Staying the Course

Posted: Aug 03, 2014 4:12 PM

Editor's note: This column originally appeared in the August issue of Townhall Magazine.

When former-Navy SEAL Glen Doherty was killed in the 2012 terror attack in Benghazi, Libya, the U.S. government wasn’t the one to immediately step up to pay for memorial expenses, which amounted to more than $40,000, it was the Red Circle Foundation, among other charities, and his friends that did.

Incidentally, the Red Circle Foundation was started by Doherty’s close friend and SEAL teammate Brandon Webb shortly before the attack as a way for him to personally give back to the special operations community. But it was Doherty’s death that gave Webb’s nonprofit its focus.

“We were working on deciding what our mission was gonna be and that’s when my brother lost his best friend over in Benghazi, Glen Doherty. So at that point it became really clear to both Brandon and I that that’s where we needed to focus our attention,” RCF executive director Maryke Webb tells Townhall. “Brandon felt firsthand the devastation the Doherty family went through, and as they were grieving, the bills for the memorial service started coming through and that made a difficult time for the family even more trying.

So basically we’ve come to realize that [families of fallen special operators] have enough to worry about without having the stress of the financial consequences of losing a loved one.”

Because the federal government and larger charities take so long to provide the services needed, RCF determined their niche could be in providing im- mediate assistance to special operations families, especially considering that ba- sic memorial expenses cost $10,000 or more, according to RCF’s website.

“A lot of large organizations and government programs are bureaucratic by nature, so what we wanted to do was to come in and combat that inherent group bureaucracy by just providing that quick funding that will essentially just help in that gap period until the VA can step in, or until other larger well-funded organizations can come in,” Webb explains.

When tragedy strikes, RCF has made a commitment that within 24-48 hours after receiving an application, the group is in touch with the family and provides funding, a turnaround time families will be hard pressed to find anywhere else. And if RCF can’t cover the entire cost, the group does not shy away from reaching out to other organizations to support the family together.

Helping with memorial expenses isn’t all RCF is about, however. They also provide assistance for medical and household expenses, and have developed a second area of focus on education and enrichment programs for children of the special operations community.

“As we’ve developed and moved on we’ve heard other things, where you know, veterans are waiting six months to receive a prosthetic leg when benefit paperwork hasn’t been filled out correctly, and when claims are delayed or denied families face losing their home,” says Webb. “A lot of the help that we’ve been able to provide is to actually parents of service members who’ve been killed in action, a lot of them ... they can’t work for a period of time so the income they were bringing in is not the same as what they had been.”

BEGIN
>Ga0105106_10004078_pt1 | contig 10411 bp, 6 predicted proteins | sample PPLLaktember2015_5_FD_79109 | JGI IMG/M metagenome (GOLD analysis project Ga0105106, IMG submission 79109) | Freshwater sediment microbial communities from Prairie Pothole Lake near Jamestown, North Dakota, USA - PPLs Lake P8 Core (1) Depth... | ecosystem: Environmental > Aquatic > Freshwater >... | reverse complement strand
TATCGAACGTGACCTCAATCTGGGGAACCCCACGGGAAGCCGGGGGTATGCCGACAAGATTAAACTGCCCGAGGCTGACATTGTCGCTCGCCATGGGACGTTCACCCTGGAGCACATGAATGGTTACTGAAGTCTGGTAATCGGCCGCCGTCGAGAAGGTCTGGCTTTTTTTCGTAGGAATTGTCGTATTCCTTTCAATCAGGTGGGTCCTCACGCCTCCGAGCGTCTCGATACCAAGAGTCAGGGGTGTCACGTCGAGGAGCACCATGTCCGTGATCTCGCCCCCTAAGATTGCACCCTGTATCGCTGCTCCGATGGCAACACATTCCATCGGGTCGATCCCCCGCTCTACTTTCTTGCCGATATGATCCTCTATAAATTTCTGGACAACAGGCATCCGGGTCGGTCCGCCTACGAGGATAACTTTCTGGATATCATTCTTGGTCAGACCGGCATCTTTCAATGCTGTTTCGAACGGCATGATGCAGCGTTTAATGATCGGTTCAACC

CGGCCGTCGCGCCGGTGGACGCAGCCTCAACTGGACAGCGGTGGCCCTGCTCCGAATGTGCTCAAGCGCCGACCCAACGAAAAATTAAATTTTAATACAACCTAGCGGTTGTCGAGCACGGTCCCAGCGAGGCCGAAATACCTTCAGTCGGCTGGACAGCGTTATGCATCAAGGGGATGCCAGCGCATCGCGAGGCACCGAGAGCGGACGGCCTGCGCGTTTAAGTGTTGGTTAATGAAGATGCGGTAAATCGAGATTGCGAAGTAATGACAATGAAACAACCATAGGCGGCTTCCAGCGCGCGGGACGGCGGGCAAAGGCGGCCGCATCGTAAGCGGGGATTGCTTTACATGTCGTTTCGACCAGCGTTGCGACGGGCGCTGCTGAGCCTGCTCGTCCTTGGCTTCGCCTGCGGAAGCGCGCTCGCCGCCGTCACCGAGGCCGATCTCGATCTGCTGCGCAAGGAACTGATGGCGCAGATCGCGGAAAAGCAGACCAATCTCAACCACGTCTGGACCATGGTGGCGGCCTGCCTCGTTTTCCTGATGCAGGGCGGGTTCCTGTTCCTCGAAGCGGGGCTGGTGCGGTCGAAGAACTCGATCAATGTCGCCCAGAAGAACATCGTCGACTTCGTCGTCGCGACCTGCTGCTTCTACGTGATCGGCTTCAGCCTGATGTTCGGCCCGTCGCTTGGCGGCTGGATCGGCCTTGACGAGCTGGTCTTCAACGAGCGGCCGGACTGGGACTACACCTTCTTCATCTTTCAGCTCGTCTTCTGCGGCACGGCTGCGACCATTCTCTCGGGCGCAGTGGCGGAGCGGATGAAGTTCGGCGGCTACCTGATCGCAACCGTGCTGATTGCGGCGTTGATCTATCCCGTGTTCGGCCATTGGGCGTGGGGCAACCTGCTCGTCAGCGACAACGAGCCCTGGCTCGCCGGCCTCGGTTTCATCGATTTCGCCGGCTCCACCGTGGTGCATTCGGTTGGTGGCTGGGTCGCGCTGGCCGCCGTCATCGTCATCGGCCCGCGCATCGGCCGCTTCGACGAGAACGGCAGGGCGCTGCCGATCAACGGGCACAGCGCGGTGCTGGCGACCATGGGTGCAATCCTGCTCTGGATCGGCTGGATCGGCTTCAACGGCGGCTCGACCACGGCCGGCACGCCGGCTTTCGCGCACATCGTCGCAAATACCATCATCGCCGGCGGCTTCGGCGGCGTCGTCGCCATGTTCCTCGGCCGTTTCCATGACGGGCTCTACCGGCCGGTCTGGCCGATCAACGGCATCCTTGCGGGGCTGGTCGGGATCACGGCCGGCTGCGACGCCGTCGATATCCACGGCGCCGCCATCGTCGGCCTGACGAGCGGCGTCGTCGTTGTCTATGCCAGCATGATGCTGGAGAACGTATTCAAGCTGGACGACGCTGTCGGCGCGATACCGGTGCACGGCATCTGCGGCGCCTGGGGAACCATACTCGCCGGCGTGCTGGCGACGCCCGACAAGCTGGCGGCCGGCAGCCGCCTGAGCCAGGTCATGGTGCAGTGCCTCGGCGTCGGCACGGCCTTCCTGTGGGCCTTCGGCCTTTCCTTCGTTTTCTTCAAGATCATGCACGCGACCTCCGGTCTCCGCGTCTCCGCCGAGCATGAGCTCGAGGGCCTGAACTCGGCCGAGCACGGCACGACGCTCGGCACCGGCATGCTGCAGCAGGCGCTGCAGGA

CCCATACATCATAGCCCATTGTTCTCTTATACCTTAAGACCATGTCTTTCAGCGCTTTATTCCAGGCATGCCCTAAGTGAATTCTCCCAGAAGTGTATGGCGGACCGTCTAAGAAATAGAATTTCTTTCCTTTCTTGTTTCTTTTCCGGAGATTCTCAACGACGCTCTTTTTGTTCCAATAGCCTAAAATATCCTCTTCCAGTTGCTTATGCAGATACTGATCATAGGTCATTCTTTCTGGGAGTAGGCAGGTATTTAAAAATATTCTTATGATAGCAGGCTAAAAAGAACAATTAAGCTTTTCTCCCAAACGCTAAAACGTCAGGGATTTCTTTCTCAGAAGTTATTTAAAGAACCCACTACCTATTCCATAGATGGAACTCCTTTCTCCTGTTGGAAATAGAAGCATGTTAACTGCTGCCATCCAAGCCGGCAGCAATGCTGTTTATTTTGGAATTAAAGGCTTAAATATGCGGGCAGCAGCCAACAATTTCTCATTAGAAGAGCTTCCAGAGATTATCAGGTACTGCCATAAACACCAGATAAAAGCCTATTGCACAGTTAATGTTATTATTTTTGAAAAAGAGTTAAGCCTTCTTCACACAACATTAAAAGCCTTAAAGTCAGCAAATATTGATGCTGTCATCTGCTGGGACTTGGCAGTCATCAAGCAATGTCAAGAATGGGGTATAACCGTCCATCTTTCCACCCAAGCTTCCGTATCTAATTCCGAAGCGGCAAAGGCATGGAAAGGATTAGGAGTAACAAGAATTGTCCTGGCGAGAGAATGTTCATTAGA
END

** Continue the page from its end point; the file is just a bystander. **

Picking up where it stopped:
The education and enrichment programs were developed as a way to provide opportunities to the children of special operators whose fathers have either been killed, wounded, or are on extended deployment. RCF covers the enrollment costs for camps and enrichment programs, and provides two academic scholarships per year.

“Our academic and enrichment programs are a way for us to honor another friend my brother lost, John Zinn. His widow had come to my brother and just spoke about how at this point her son would’ve been up on a surfboard by now had John been around. So she was lamenting about some of the things that she as a mother can’t provide in terms of experiences for her son, so that’s how our enrichment program was developed, just out of that need that she felt wasn’t being addressed,” Webb says.

Since the group was founded in 2012, RCF has helped 35 families and given more than $87,000 in assistance. Fund- ing comes primarily from individual donations, 100 percent of which go directly to RCF’s programs, a model Webb believes sets the group apart from other organizations. RCF’s overhead expenses are covered by contributions from the group’s mission partners, corporations and veterans support foundations, allowing them to keep their promise regarding individual donations.

The group also holds an annual fundraising gala to raise as much money as possible in one night. This year’s will be held in La Jolla, California on September 6. The group hopes to raise $75,000 and is encouraging all to attend, sponsor, or donate to help special operations families in need.

“Families are just really happy that we’re there,” Webb says, adding that many families outside of the special operations community reach out to her wondering if there’s a similar program within the broader military community.

“It’s definitely a need that wasn’t being met to its capacity, and I think now especially, as special operators are being called to do more and more missions and as traditional troops are coming home, we’re seeing more and more special operators in need of this kind of assistance.” •